Overdose Detection Alert and Responder Technologies (ODART) 

The aim of the ODART Project is to promote activity to transform preventative care for those most at risk of drug-related death by exploring potential of four main workstreams: ​

1) detect the onset of overdose and alert a responsible person;​

2) overdose first responder; ​

3) community provision of naloxone boxes and​

4) remote addiction consultations.​

Following initial findings from the ODART project, two follow up projects have been funded:

Hear4U Scotland – Overdose Detection Responder App

Under the umbrella of the Digital Lifelines Scotland programme. This project is in partnership with the University of Stirling (project lead and evaluator), the Digital Health & Care Innovation Centre (DHI)Alcohol & Drug Action (ADA – Aberdeen City) and Brave Technology Co-Op. It is funded by the Scottish Government Digital Health and Care Directorate. Here4U Scotland is a remote mobile application which is uniquely placed to help those who use drugs alone to provide them with support from private, anonymous non-judgmental people who are experienced in preventing drug related deaths. To find out more, please click here to visit their website.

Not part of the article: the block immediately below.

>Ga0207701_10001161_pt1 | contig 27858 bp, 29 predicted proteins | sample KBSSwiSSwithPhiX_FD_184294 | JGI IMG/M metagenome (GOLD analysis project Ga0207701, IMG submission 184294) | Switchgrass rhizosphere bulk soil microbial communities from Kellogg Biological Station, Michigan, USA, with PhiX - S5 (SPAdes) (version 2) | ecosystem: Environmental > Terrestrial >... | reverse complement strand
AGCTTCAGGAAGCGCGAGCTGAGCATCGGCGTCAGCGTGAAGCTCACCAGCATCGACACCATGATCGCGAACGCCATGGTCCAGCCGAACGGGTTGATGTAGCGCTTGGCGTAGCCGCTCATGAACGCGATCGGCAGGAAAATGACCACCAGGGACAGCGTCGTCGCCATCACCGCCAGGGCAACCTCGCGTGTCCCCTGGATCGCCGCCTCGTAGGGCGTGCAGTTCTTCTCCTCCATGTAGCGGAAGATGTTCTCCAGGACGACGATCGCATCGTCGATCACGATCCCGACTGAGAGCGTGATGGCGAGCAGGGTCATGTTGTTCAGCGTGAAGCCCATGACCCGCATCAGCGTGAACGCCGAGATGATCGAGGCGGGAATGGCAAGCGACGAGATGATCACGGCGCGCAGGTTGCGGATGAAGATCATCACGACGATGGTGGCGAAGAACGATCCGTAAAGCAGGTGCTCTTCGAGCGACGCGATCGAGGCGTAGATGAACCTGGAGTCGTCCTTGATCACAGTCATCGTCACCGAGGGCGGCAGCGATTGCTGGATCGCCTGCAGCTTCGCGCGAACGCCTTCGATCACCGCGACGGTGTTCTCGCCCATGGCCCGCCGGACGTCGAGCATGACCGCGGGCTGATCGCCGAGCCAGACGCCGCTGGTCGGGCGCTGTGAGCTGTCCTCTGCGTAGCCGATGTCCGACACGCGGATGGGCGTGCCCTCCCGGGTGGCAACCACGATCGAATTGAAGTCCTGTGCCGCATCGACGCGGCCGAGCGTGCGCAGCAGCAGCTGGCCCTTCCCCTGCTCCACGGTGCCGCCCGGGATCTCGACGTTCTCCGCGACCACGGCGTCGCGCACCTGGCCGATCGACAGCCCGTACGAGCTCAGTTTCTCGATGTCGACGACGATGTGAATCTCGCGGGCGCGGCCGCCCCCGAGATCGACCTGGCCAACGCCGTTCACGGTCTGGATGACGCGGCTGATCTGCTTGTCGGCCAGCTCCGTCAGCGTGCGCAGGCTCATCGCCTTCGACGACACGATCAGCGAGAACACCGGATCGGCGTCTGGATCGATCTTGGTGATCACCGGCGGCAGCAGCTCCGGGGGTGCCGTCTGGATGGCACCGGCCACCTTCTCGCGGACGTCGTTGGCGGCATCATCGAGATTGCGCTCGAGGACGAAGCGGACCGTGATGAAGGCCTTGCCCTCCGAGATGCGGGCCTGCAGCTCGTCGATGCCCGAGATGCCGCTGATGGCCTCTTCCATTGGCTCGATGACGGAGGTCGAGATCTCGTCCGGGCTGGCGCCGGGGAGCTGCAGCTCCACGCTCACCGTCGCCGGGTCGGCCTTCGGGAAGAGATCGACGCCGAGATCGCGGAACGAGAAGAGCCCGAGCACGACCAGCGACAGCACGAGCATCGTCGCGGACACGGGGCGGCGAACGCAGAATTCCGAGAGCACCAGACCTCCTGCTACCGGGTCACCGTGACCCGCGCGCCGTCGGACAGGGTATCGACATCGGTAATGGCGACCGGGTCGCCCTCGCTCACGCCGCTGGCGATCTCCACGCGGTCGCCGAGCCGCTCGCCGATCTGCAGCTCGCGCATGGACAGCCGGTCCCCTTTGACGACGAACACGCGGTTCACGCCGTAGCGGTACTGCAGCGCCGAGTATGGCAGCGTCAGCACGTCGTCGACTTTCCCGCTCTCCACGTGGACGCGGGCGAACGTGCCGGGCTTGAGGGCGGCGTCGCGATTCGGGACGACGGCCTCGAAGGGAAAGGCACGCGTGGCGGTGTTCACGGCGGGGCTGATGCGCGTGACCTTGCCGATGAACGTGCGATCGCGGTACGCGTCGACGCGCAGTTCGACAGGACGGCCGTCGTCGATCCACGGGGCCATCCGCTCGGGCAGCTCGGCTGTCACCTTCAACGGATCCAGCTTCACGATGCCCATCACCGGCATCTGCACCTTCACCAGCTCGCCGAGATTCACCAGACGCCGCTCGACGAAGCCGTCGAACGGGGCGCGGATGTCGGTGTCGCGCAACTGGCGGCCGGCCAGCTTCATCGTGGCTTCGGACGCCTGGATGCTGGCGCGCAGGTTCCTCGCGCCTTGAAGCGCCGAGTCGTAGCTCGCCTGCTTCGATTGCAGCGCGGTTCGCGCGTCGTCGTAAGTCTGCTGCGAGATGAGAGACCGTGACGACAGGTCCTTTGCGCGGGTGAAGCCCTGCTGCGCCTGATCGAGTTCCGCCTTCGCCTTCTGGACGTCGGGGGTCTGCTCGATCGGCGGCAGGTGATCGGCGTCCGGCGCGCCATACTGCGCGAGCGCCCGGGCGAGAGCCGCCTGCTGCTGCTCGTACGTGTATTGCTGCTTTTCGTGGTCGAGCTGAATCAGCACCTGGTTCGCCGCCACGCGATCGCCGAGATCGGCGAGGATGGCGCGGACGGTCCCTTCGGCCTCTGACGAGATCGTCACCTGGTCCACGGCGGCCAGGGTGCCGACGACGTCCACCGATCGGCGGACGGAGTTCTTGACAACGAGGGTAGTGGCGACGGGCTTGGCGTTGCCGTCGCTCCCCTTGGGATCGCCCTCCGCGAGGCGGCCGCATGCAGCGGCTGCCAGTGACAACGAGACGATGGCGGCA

OLE – OnLine Engagement through video consultations (Near Me)

(University of St Andrews)
The general aim is to increase treatment coverage and engagement with treatment of people who use drugs in Scotland, especially those at high risk of overdose. We will do this by:
1. Finding evidence for the core elements of digital interventions that enhance the therapeutic relationship. In other words, finding out what works to enhance the therapeutic relationship through digital platforms.
2. Proposing and adapting a tool to measure the improvements that the introduction of those core elements of digital interventions bring to the therapeutic relationship once implemented.
3. Identifying any ways in which the Near Me platform could be used more effectively to improve the therapeutic relationship and, consequently, engage more people who use drugs in treatment.


Last Updated: 13 October 2022